Perhaps, like me, you have asked: Why, if I am starting over in Christ, am I still in sin? The Apostle Paul wrestles with the same: “Wretched man that I am, who will deliver me from this body of death?” You see, sin goes on, even post-conversion; but its power is diminishing. With Easter, you and I are raised to the possibility of New Life – today! “Therefore, if anyone is in Christ, he is a new creation; the old has passed away. Behold, the new has come.” This is our reminder, that though we slip back – the New Life is always there. Today’s resurrection of the believer is a conquering of the very sin that holds us back from salvation and growth in sanctified living. Not by our efforts – but only through the atoning work of God in Christ – then we are made fit citizens of the Kingdom! Therefore, the resurrection did not change sin – it lifted its power over us. Even in the midst of sin, we proclaim the eternal truth of the Good News!
The resurrection did not change death, it changed the power of death over us by moving us beyond grief; by dispelling our fears; by giving us an eternal hope.
Like the women at the empty tomb, we come looking for the dead, trying to hold onto the past, but our loved ones are not there. Soon it will be Decoration Day at our local cemeteries. Many, many flowers will be brought out in honor of our loved ones who have died. In the Middle East they place small stones on top of the tombs as a sign of their visit, as a memorial. This can be a proper and useful activity reminding us of our personal history, of the goodness of life’s affections, and of thanksgiving to God for all He has done in life and death. But too often this is a ritual which seeks to hold onto the past, to try and construct our lives around the way things were, an effort of pretense – as if death did not exist – our human frailty insisting that death be denied. But the dead are gone, and we can’t bring them back. Death is real, and in this life, final. Until we see that, we cannot understand the power of the resurrection.
The resurrection does not change the fact of death. Rather, it unravels its grip upon us. Through the death and resurrection of Jesus we are assured that nothing can separate us from God. And so, death is no longer to be feared for God raises the dead by the victory of our Lord Jesus Christ. Real power, and it is a power that is at work!
The resurrection did not change the fact of evil – it changed its power over us, making us able to stand up to evil and unrighteousness.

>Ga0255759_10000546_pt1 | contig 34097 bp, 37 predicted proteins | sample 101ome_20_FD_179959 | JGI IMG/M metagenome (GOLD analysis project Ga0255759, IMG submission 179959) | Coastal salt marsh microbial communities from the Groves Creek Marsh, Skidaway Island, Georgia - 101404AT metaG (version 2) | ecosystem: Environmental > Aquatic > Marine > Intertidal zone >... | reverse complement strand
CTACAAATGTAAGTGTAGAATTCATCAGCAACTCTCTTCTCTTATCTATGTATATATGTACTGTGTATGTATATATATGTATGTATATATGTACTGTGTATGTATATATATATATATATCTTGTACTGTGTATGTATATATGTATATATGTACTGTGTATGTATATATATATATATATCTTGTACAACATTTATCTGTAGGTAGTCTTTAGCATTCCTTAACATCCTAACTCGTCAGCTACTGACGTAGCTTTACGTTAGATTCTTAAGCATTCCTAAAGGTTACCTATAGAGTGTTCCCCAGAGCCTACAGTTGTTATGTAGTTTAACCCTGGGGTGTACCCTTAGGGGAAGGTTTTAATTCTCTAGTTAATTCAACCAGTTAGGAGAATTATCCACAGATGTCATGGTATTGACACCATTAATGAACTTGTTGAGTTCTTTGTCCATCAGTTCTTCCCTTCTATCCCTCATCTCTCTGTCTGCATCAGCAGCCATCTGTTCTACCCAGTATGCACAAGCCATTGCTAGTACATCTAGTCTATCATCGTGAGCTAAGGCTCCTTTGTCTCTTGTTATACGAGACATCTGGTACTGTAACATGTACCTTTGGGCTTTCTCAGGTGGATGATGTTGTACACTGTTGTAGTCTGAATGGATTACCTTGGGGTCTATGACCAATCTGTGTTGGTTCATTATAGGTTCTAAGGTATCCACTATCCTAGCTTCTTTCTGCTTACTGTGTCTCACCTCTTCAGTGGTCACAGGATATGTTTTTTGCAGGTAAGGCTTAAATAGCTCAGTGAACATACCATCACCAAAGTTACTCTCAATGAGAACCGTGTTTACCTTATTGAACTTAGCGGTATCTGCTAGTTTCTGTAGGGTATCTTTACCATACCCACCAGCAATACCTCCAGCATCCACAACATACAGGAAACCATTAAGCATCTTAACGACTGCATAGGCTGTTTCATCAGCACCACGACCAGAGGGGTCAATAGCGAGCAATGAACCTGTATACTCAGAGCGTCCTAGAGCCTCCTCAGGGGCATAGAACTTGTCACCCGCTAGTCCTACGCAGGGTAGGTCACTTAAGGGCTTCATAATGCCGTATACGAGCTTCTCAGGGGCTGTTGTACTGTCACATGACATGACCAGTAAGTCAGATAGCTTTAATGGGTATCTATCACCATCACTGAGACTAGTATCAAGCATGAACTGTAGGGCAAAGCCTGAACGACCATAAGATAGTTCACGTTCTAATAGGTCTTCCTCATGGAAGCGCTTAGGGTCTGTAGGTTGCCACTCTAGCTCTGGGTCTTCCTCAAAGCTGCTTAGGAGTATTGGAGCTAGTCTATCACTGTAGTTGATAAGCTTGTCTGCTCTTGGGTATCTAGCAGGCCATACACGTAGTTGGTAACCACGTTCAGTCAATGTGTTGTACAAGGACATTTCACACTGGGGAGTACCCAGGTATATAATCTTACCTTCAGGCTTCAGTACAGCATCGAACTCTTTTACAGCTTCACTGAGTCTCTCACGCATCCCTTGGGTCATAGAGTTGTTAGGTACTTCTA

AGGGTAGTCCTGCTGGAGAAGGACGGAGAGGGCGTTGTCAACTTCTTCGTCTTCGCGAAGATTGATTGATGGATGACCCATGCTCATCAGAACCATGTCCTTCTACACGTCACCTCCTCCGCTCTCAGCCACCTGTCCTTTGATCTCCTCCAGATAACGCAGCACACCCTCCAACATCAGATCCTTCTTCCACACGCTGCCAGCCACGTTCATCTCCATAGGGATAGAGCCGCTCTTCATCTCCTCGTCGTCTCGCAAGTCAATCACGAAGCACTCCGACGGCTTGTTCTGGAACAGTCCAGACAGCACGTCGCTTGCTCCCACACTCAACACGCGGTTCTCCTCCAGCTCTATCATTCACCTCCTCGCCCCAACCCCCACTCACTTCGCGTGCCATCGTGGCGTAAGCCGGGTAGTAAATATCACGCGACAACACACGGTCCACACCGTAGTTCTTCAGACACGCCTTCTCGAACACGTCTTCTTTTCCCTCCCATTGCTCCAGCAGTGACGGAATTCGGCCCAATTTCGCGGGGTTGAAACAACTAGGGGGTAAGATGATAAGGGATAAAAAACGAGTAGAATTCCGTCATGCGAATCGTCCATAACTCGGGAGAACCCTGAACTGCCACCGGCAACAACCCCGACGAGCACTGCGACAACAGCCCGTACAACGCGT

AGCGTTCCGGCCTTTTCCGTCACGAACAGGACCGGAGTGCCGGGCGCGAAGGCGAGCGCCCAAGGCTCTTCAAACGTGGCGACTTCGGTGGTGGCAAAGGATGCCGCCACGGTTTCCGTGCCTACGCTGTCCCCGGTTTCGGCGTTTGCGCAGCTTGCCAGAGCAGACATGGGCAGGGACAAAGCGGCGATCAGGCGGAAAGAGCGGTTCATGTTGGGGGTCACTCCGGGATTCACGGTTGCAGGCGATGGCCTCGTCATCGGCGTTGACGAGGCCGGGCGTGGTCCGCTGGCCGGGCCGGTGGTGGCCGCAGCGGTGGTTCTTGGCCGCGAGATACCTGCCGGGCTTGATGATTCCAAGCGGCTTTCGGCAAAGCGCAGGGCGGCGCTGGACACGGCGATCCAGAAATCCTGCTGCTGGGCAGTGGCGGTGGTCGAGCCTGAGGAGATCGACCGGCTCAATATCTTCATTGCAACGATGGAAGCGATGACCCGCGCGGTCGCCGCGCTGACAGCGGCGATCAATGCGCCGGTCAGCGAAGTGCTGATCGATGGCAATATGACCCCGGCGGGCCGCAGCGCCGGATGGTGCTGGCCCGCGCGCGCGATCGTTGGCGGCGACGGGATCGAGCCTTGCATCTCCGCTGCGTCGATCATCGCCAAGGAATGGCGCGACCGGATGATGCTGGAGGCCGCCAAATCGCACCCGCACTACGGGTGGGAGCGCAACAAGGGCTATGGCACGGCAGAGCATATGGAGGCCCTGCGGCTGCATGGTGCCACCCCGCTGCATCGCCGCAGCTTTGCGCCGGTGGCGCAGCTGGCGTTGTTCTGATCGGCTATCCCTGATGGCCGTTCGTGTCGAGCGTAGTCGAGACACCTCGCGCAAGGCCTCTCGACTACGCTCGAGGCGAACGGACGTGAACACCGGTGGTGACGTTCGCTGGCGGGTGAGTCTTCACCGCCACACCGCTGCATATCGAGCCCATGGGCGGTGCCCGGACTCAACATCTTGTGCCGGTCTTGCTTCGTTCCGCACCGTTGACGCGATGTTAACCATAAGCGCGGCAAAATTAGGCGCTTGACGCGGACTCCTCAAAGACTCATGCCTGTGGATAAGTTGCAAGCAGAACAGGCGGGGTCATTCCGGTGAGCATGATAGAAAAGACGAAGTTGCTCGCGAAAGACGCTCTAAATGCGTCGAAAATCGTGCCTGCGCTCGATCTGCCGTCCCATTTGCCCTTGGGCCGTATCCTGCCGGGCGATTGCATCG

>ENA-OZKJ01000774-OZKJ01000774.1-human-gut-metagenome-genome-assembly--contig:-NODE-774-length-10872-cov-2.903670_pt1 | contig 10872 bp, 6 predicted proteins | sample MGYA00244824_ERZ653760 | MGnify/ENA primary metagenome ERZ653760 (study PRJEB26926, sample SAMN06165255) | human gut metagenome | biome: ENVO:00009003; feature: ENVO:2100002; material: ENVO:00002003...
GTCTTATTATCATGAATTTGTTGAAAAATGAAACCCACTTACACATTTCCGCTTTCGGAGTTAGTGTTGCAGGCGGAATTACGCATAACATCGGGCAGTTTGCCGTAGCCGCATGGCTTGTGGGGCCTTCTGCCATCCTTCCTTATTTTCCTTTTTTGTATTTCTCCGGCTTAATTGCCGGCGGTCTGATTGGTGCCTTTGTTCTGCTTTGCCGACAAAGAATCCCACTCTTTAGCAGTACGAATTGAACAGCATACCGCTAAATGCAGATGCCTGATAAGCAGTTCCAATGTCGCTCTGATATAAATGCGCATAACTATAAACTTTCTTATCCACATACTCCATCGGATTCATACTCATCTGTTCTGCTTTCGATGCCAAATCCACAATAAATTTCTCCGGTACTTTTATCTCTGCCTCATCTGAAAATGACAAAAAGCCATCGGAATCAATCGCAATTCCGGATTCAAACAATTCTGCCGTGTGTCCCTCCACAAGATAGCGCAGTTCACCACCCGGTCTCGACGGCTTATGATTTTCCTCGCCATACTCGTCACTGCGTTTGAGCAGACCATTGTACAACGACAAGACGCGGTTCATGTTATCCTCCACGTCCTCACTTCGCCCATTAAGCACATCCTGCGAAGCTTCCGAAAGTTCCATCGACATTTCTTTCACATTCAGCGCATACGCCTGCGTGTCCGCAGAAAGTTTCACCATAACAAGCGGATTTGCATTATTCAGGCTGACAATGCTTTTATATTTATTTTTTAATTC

Evil is still around, but the Risen Christ is ahead of us, leading us. Going before us to Galilee. He will not remain in the tomb where we can keep him safe, where he won’t meddle in matters of injustice that will touch us all. He is out among us, working righteousness. But how much easier it is to keep a dead Jesus in his tomb! Once Jesus gets out of the tomb, there is no telling what he will do.
Once an irate woman accosted her pastor in the hallway before morning worship, and said, “Preacher, if Jesus knew what was going on in this Church, he would be rolling over in his grave!” Interesting theology, isn’t it? How we love to keep Jesus in his grave. But we cannot – “He has gone.” “He is risen.” “He is not here.” “He is gone to Galilee.” Where is He? Gone to Galilee – not a place on the map; rather the work of Christ, there is Galilee!
He has gone before you to Galilee – to do His work – Whenever you or I hold out a bowl of stew and a piece of bread to a homeless person – there is Galilee! Whenever broken-down souls, battered by life’s trials, pass to one another bread and wine – there is Galilee! Whenever enemies meet in peace and make the beginnings of real reconciliation – there is Galilee!
And it is the resurrection that makes this possible. For God, in raising Christ, has broken the bonds of sin, and death, and evil in the world, so that you and I may be raised to New Life! Something happened, indeed!
For the stone that was cast aside has become the chief cornerstone! For the one who was despised and rejected has become the King of Kings and the Lord of Lords, and the kingdoms of this world is become the kingdom of our Lord and of His Christ, and yes, He shall reign forever and ever. Amen.